God Present In Our Darkest Hour

Published on 1st Apr, 2020
God Present In Our Darkest Hour Archdiocese of Wellington

A King’s Call to Prayer

Anzac Day 25 April 2020

Brian Fennessy

Padré Brian Fennessy, Military Chaplain in the Army Reserve and Parish Priest of the Selwyn Parish.

Two recently produced war-drama movies, Darkest Hour and Dunkirk, both released in 2017, were able to re-ignite peoples’ awareness of the desperate situation that Britain and her allies, including New Zealand, faced during 1940 in World War II.

The two movies portray the almost unbelievable rescue of the British Expeditionary Force from the clutches of the German Army. However, one thing that both movies overlook is King George VI’s call to a National Day of Prayer as the situation developed. To survive the Fall of France, Britain needed a miracle.

In a broadcast, on 24 May 1940, to Britain and the Commonwealth, the King said: ‘Let us with one heart and soul, humbly but confidently, commit our cause to God and ask his aid, that we may valiantly defend the right as it is given to us to see it.’

This Prayer Day was held on Sunday 26 May 1940. There is no reference in either of the two movies to the King’s request for a National Day of Prayer and the peoples’ overwhelming response.

As we come to commemorate the 75th Anniversary of VE (Victory in Europe) and VJ (Victory of Japan) Days, in May and August this year, it is opportune to acknowledge a forgotten feature of the ‘Dunkirk Story’ during those crisis days of the War.

God doesn’t take sides; he is not a puppet on a string. But thankfully Hitler, perhaps hoping to rely on the dominance of the Luftwaffe [German air force], overruled his generals and halted the advance of his armoured columns at the very point when they could have proceeded to the beaches and annihilated the British army.

Then, two days after the Day of Prayer, there was the phenomena of a storm over Flanders, which grounded the Luftwaffe and prevented them from flying over the beaches. Dovetailing with this event was the presence of calm seas in the English Channel that allowed the small boats to undertake their remarkable contribution in the ‘Dunkirk Story’.

These events may be considered an answer to prayer.

Operation Dynamo rescued 335,000 soldiers, ten times the number that Churchill initially thought could be rescued. My father, serving with the RAF, was part of the evacuation from France.

The movies edited out an important component of the ‘Dunkirk Story’.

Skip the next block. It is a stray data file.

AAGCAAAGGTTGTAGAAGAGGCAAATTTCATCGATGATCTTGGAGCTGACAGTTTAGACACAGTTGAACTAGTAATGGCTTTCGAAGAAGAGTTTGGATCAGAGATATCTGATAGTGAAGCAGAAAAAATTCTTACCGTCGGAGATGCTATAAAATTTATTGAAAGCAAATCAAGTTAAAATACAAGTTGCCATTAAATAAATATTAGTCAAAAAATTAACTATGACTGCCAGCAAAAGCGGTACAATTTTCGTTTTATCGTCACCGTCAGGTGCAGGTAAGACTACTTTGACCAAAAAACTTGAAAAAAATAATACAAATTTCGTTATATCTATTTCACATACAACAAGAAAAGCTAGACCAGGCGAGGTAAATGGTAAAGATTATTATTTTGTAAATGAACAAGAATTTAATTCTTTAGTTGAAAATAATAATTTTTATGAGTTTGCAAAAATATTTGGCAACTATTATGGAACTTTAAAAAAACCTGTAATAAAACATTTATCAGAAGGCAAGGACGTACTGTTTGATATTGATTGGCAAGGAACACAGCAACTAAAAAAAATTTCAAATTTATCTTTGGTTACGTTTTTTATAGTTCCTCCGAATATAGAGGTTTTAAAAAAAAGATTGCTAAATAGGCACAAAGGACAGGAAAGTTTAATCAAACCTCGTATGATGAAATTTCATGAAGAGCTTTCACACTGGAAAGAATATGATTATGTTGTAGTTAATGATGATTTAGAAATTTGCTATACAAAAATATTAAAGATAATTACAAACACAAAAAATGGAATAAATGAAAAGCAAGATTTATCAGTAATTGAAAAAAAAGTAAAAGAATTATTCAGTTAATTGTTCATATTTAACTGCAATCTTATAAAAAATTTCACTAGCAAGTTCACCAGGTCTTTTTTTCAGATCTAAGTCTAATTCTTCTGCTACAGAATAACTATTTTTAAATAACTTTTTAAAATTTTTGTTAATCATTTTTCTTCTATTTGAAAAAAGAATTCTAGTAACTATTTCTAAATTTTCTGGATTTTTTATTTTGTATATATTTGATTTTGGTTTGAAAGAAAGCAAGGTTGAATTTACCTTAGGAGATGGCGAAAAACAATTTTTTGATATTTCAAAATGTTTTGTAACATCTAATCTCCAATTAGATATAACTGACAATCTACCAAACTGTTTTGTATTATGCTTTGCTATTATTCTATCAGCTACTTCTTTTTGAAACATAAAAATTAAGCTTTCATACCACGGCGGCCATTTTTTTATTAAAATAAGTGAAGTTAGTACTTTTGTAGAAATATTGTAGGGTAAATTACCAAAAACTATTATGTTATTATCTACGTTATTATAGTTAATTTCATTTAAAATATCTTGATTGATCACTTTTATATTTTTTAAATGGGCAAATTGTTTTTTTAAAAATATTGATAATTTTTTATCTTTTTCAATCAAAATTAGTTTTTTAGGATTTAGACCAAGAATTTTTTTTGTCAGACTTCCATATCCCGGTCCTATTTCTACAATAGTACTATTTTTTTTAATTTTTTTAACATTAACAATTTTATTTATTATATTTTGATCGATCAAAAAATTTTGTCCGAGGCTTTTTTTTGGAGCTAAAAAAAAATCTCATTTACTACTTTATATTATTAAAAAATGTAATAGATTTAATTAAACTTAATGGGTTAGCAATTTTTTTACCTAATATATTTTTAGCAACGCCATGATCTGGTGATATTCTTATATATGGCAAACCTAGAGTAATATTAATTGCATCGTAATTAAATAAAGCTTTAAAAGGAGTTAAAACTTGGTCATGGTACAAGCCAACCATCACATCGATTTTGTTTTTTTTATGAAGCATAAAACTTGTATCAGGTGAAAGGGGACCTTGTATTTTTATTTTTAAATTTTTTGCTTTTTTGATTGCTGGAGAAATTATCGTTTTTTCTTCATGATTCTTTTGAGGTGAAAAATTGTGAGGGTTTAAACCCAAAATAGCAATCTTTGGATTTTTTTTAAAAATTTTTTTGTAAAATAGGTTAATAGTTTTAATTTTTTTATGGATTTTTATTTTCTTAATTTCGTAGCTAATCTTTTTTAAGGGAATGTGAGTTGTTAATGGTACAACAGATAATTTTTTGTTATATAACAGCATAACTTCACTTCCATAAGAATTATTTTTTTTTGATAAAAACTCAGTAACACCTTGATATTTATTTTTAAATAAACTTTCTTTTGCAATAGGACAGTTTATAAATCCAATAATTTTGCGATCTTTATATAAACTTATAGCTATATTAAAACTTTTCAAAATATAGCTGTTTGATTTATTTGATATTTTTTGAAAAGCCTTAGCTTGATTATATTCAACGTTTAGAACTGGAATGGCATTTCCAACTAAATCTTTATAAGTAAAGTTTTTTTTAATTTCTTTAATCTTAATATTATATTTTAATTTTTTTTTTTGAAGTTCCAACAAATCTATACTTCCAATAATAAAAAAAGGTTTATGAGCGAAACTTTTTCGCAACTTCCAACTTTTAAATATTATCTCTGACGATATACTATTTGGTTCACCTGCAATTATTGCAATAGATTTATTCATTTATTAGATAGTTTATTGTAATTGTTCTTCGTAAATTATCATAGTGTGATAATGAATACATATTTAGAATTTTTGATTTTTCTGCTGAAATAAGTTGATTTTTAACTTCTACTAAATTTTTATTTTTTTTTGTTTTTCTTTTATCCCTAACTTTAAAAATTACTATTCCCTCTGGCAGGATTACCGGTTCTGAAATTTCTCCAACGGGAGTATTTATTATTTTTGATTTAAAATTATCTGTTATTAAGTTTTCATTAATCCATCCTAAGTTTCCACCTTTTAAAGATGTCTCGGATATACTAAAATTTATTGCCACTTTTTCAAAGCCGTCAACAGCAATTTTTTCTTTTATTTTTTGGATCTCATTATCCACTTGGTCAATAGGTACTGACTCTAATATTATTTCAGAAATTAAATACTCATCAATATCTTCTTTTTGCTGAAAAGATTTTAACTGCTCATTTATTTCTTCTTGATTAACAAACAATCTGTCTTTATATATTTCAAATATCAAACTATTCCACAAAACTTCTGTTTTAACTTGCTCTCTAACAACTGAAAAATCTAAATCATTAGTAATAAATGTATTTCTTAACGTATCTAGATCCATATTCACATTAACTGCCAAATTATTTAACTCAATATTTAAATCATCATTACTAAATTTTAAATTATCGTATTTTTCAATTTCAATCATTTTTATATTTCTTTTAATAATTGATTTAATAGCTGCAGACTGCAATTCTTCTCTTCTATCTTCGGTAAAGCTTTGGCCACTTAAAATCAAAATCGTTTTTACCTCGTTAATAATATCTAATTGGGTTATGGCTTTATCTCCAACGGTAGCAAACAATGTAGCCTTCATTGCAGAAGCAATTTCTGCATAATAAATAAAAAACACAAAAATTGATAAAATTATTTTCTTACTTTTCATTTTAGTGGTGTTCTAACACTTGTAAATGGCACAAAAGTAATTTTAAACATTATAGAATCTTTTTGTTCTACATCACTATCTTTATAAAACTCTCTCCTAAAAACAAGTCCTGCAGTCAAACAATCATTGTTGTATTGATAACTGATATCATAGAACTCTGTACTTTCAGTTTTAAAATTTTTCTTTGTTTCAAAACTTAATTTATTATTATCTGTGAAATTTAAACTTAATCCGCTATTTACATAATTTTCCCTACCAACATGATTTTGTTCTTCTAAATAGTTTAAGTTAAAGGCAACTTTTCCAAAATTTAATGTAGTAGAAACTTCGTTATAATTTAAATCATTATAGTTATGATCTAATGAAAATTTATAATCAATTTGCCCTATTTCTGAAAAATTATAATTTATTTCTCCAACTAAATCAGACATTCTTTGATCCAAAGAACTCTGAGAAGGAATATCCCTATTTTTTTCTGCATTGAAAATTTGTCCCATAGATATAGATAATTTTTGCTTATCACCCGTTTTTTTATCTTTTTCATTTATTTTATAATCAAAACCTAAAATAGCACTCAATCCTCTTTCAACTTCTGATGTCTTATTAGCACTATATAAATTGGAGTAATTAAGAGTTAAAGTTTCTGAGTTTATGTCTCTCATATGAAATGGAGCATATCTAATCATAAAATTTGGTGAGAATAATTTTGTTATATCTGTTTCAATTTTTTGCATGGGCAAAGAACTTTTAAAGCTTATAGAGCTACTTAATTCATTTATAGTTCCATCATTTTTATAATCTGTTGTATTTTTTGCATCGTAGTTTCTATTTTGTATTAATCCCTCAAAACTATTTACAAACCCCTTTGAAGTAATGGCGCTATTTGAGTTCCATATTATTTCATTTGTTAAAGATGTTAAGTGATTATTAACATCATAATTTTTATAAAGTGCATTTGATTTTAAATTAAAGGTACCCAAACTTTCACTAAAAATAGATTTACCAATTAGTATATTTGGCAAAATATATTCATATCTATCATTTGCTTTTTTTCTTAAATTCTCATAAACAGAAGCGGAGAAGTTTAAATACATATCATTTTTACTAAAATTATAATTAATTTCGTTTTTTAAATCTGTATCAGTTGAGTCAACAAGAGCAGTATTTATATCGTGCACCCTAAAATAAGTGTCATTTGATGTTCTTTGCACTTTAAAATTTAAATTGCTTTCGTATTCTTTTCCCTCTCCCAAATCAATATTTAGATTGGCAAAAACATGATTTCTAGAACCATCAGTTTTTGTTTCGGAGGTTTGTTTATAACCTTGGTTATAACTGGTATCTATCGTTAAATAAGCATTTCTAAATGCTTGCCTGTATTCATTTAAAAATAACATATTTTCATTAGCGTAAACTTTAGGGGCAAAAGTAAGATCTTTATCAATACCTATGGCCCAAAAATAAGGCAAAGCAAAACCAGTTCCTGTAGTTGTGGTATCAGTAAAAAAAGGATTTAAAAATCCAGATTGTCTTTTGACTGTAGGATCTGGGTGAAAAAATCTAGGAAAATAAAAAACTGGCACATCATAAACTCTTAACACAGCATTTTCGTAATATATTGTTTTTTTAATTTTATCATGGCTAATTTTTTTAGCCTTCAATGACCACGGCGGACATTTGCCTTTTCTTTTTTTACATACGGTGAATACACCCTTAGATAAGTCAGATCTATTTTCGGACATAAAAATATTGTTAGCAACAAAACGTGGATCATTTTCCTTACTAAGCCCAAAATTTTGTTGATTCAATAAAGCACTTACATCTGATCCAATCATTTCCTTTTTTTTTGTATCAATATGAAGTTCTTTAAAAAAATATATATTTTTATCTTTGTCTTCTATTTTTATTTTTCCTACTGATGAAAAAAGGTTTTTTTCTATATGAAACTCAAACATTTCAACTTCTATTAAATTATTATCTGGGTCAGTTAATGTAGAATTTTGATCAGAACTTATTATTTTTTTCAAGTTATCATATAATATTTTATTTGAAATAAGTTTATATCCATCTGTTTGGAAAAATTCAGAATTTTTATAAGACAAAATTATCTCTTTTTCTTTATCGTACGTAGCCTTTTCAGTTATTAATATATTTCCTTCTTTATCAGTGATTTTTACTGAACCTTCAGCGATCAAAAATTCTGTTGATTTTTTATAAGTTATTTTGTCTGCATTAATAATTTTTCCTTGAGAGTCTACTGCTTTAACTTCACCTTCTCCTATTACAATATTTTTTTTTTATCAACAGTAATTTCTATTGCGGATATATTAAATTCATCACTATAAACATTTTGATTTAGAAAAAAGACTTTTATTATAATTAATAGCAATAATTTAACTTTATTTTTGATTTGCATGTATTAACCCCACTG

The National Day of Prayer, under the leadership of King George VI, helped to unite the people and gave hope at a critical time. It preceded some extraordinary events that led to the deliverance of Allied troops.

In gratitude and recognition that ‘the prayers of the nation had been answered’, a fortnight later, there was a Day of National Thanksgiving for the ‘Miracle of Dunkirk’. The singing of Psalm 124 was apt for the Service.

Psalm 124

A Song of Ascent of David

If the LORD had not been on our side —let Israel say —
if the LORD had not been on our side
when people attacked us,
they would have swallowed us alive
when their anger flared against us;
the flood would have engulfed us,
the torrent would have swept over us,
the raging waters
would have swept us away.

Praise be to the LORD,
who has not let us be torn by their teeth.

We have escaped like a bird
from the fowler’s snare;
the snare has been broken,
and we have escaped.

Our help is in the name of the LORD,the Maker of heaven and earth.

People lined up for National Day of Prayer, Sunday 26 May, 1940.

Anzac Day is within the Easter Season; it’s a gentle reminder to Christians that God is present in peoples’ darkest hours. The Easter Season celebrates God’s pledge that we are his people and that evil and death have been overcome.

The observance of Anzac Day provides a forum for New Zealanders to express their gratitude and pride in New Zealand fulfilling its duty, at great cost, in order to achieve peace and well-being for people throughout the world.

Fr Brian Fennessy ED RNZChD is a Military Chaplain in the Army Reserve and Parish Priest of the Selwyn Parish. He is based in Lincoln.

Coronavirus: Anzac Day services across New Zealand cancelled

In an unprecedented move, the RSA cancelled all Anzac Day services around the country as part of the  response to the Covid-19 pandemic.

RSA national president BJ Clark announced the cancellations on 19 March, before the before the Covid-19 lockdown was in place. He said it was not worth risking the health of veterans and the wider public by going ahead.

Anzac Day parades regularly attract thousands to dawn parades and commemorations, with the majority of the attendees being older, and who are the most vulnerable to the coronavirus.

‘Now is the time to look after our whānau and family and to fight the invisible enemy, which has declared war on our way of life. Values of service, sacrifice and support that have given our country strength in times of war, adversity, strife and natural disaster will protect New Zealand communities again,’ Mr Clark said.

Mr Clark says that Anzac Day still provides the opportunity for New Zealanders to have a conversation around the real sacrifices and loss of life that our serving and ex-serving military people face and to thank them for their service.

For first time since 1922, the national Poppy Day appeal has been postponed. Mr Clark said RSA will work to organise another date for Poppy Day ‘when everyone can support those New Zealanders who have served their country.’

The Prime Minister Jacinda Ardern announced on 18 March that the joint New Zealand and Australian Anzac Day services at Gallipoli in Turkey were cancelled due restrictions posed by the coronavirus.

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